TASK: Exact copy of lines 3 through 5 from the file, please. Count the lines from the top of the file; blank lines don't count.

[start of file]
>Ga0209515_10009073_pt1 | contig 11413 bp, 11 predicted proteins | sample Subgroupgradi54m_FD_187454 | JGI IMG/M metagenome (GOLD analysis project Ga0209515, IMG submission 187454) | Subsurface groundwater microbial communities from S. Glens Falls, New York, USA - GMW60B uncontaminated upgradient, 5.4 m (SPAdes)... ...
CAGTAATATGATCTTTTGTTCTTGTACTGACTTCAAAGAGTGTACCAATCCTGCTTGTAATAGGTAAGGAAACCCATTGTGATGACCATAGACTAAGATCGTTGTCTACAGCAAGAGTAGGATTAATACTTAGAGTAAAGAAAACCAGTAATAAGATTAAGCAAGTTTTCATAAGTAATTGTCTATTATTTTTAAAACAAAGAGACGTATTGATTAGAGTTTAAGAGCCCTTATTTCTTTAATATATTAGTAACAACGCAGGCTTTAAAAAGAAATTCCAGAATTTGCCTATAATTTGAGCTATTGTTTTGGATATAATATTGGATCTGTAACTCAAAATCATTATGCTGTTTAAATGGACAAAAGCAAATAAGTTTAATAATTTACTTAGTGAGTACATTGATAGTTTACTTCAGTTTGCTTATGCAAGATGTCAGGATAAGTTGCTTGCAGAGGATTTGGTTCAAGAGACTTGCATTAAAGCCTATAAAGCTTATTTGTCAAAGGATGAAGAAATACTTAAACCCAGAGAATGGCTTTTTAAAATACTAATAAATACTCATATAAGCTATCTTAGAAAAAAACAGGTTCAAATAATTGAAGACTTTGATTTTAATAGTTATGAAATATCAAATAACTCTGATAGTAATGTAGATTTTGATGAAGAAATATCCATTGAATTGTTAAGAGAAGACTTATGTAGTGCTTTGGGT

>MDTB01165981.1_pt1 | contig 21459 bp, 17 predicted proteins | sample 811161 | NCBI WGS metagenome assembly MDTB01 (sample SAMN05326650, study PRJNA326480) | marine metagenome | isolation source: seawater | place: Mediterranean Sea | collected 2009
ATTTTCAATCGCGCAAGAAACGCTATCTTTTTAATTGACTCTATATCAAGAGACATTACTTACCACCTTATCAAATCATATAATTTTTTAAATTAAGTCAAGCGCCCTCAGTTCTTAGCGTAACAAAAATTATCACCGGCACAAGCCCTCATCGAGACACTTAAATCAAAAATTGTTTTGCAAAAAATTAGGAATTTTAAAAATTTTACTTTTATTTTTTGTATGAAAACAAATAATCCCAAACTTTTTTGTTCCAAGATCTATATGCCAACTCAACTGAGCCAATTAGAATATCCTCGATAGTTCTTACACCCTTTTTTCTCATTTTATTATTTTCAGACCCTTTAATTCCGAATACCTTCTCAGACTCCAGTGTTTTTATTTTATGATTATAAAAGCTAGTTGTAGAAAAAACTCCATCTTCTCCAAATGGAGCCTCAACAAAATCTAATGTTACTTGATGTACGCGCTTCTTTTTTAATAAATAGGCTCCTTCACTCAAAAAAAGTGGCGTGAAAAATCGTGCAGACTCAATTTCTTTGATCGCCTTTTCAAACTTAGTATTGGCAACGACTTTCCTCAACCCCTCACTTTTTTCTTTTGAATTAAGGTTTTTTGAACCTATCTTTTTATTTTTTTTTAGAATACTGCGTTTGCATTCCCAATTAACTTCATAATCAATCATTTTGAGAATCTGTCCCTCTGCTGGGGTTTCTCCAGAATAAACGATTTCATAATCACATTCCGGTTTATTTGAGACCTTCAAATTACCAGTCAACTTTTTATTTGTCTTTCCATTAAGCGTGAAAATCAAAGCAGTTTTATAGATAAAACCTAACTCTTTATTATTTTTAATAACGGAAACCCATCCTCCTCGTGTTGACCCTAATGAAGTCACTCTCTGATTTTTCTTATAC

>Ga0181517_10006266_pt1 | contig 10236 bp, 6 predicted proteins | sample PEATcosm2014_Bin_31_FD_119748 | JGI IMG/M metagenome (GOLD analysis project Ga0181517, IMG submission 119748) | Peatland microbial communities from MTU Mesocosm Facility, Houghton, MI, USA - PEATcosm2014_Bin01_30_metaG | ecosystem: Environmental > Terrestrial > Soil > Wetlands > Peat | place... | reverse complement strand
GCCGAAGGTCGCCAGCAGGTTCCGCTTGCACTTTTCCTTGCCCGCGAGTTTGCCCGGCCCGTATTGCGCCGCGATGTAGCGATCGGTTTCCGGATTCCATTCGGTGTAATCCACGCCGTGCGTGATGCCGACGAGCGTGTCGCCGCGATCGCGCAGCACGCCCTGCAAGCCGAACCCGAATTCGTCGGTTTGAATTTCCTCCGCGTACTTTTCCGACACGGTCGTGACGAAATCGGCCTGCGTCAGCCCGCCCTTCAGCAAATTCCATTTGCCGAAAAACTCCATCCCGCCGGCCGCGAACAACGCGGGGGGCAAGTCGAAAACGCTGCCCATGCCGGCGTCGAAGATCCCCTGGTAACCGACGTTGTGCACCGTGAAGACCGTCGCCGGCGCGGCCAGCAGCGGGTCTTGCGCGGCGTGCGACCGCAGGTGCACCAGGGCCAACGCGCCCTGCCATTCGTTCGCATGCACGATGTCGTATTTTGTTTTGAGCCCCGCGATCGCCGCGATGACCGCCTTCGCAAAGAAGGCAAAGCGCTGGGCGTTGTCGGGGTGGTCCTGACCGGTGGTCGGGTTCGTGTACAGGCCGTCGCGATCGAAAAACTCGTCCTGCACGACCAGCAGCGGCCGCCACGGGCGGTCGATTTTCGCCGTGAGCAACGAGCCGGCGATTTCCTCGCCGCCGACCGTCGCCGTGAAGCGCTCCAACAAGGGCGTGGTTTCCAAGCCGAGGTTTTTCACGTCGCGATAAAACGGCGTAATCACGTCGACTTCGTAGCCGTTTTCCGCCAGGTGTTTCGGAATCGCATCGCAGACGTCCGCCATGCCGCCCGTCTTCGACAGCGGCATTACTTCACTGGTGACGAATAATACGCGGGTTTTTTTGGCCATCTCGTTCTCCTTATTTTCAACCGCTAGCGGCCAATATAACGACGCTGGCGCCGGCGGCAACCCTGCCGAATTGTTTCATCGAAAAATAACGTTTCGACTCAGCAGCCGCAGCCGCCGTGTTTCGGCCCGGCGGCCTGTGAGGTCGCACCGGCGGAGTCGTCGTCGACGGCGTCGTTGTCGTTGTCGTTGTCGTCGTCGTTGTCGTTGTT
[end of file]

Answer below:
>MDTB01165981.1_pt1 | contig 21459 bp, 17 predicted proteins | sample 811161 | NCBI WGS metagenome assembly MDTB01 (sample SAMN05326650, study PRJNA326480) | marine metagenome | isolation source: seawater | place: Mediterranean Sea | collected 2009
ATTTTCAATCGCGCAAGAAACGCTATCTTTTTAATTGACTCTATATCAAGAGACATTACTTACCACCTTATCAAATCATATAATTTTTTAAATTAAGTCAAGCGCCCTCAGTTCTTAGCGTAACAAAAATTATCACCGGCACAAGCCCTCATCGAGACACTTAAATCAAAAATTGTTTTGCAAAAAATTAGGAATTTTAAAAATTTTACTTTTATTTTTTGTATGAAAACAAATAATCCCAAACTTTTTTGTTCCAAGATCTATATGCCAACTCAACTGAGCCAATTAGAATATCCTCGATAGTTCTTACACCCTTTTTTCTCATTTTATTATTTTCAGACCCTTTAATTCCGAATACCTTCTCAGACTCCAGTGTTTTTATTTTATGATTATAAAAGCTAGTTGTAGAAAAAACTCCATCTTCTCCAAATGGAGCCTCAACAAAATCTAATGTTACTTGATGTACGCGCTTCTTTTTTAATAAATAGGCTCCTTCACTCAAAAAAAGTGGCGTGAAAAATCGTGCAGACTCAATTTCTTTGATCGCCTTTTCAAACTTAGTATTGGCAACGACTTTCCTCAACCCCTCACTTTTTTCTTTTGAATTAAGGTTTTTTGAACCTATCTTTTTATTTTTTTTTAGAATACTGCGTTTGCATTCCCAATTAACTTCATAATCAATCATTTTGAGAATCTGTCCCTCTGCTGGGGTTTCTCCAGAATAAACGATTTCATAATCACATTCCGGTTTATTTGAGACCTTCAAATTACCAGTCAACTTTTTATTTGTCTTTCCATTAAGCGTGAAAATCAAAGCAGTTTTATAGATAAAACCTAACTCTTTATTATTTTTAATAACGGAAACCCATCCTCCTCGTGTTGACCCTAATGAAGTCACTCTCTGATTTTTCTTATAC

>Ga0181517_10006266_pt1 | contig 10236 bp, 6 predicted proteins | sample PEATcosm2014_Bin_31_FD_119748 | JGI IMG/M metagenome (GOLD analysis project Ga0181517, IMG submission 119748) | Peatland microbial communities from MTU Mesocosm Facility, Houghton, MI, USA - PEATcosm2014_Bin01_30_metaG | ecosystem: Environmental > Terrestrial > Soil > Wetlands > Peat | place... | reverse complement strand